Some 1.6m people have fled their homes because of the fighting
Ugandan rebels have attacked a village in the north abducting 49 people, mainly teenagers, a district security official at the scene told the BBC.
It comes as the International Criminal Court (ICC) said prosecution of Ugandan rebel commanders could be delayed to allow peace efforts to continue.
The BBC's Will Ross said attacks have escalated in recent weeks since peace talks stalled.
The rebels kidnap the children to make them sex slaves and fighters.
Some 1.6 million people have been driven from their homes into refugee camps during the 19-year conflict.
Ten well-armed LRA rebels attacked Minakulu village, about 30km south of Gulu on Thursday night and looted food before abducting their victims, the security official said.
He said the fact that they abducted so many teenagers suggests this was not only a food looting spree but also an operation intended to boost the rebel ranks.
Ugandan military spokesman Tabaro Kiconco confirmed the attack but said just 10 people had been abducted and were later rescued.
Recently LRA attacks on both civilian and military targets have increased significantly.
In the last two weeks there have been another five reported attacks on civilians in which at least 25 were abducted and 12 people killed.
Humanitarian sources in Gulu note with concern that the attacks have often followed claims by military, government and other officials that the war against the LRA is won or nearly won, our correspondent says.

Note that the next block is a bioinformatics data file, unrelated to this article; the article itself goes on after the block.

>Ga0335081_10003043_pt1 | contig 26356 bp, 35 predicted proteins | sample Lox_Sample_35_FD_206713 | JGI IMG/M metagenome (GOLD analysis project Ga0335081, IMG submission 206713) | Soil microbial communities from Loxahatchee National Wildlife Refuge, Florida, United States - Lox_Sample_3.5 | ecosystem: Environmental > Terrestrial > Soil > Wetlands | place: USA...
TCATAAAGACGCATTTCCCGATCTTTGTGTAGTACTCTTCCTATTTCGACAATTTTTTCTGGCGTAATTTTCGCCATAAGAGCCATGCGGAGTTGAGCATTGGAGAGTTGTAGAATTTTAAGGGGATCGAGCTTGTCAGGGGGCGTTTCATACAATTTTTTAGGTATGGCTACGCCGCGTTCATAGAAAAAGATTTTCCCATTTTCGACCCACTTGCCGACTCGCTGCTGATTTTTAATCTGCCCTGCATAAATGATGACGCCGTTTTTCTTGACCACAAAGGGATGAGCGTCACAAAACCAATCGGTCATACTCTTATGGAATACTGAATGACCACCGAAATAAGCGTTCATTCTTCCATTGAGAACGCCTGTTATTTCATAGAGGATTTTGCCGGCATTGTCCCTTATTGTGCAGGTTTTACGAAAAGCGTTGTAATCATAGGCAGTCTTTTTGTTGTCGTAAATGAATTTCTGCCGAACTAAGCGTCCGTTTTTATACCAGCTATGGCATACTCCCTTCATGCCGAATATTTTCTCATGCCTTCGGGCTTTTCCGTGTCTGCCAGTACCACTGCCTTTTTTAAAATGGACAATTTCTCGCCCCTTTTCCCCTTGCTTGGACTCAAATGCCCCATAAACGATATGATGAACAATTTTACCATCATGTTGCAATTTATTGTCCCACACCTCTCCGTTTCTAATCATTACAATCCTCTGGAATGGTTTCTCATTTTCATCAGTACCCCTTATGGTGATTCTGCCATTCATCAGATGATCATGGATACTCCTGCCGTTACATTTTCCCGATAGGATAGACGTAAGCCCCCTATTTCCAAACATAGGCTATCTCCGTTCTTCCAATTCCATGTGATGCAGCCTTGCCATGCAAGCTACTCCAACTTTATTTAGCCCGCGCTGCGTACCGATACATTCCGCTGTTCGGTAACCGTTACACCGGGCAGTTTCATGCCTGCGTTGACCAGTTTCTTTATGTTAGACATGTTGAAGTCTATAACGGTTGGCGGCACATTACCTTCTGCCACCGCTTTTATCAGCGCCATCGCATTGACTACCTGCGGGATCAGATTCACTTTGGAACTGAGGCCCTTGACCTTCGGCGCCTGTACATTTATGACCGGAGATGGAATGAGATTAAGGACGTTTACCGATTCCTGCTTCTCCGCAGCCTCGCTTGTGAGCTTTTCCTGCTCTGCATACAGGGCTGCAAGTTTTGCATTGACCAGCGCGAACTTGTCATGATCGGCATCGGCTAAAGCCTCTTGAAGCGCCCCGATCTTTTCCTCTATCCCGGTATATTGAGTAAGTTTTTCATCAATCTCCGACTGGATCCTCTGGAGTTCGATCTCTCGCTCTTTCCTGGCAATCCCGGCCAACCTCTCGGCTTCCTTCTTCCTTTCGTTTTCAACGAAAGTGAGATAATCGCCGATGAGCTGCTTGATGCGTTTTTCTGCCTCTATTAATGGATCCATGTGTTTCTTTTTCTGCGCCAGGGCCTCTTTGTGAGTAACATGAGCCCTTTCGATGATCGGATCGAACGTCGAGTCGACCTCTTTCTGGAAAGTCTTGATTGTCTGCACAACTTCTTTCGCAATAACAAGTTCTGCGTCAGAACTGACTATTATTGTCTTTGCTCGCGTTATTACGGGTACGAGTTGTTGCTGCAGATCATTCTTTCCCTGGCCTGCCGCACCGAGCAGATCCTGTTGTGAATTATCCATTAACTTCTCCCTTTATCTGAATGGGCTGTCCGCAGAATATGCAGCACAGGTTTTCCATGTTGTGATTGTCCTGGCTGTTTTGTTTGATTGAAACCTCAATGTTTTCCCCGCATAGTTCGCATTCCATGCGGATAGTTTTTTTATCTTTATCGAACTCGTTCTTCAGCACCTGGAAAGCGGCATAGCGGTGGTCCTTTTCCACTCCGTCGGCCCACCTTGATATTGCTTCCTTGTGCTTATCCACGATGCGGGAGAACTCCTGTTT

Meanwhile, ICC chief prosecutor Luis Morena-Ocampo said he may delay the prosecution of the rebels after he met a delegation of religious, cultural and district leaders from northern Uganda.
The ICC has indicated that soon it intends to issue arrest warrants for several senior LRA rebel commanders.
The chief prosecutor said he was still gathering evidence, and had already built a strong case.
But he said he was sensitive to the concerns and mindful of traditional justice and reconciliation processes, and in exceptional circumstances he could delay issuing warrants.
"I am collecting evidence but at the same time assessing carefully what happened, because I have to understand the interests of the victims," he told the BBC.
Many people in the region feel the ICC's work is likely to dissuade the rebels from accepting an amnesty offered by the Ugandan government.
A former minister working as a mediator between the rebels and the Ugandan government has said she would have no option but to abandon the whole peace process if the warrants were issued.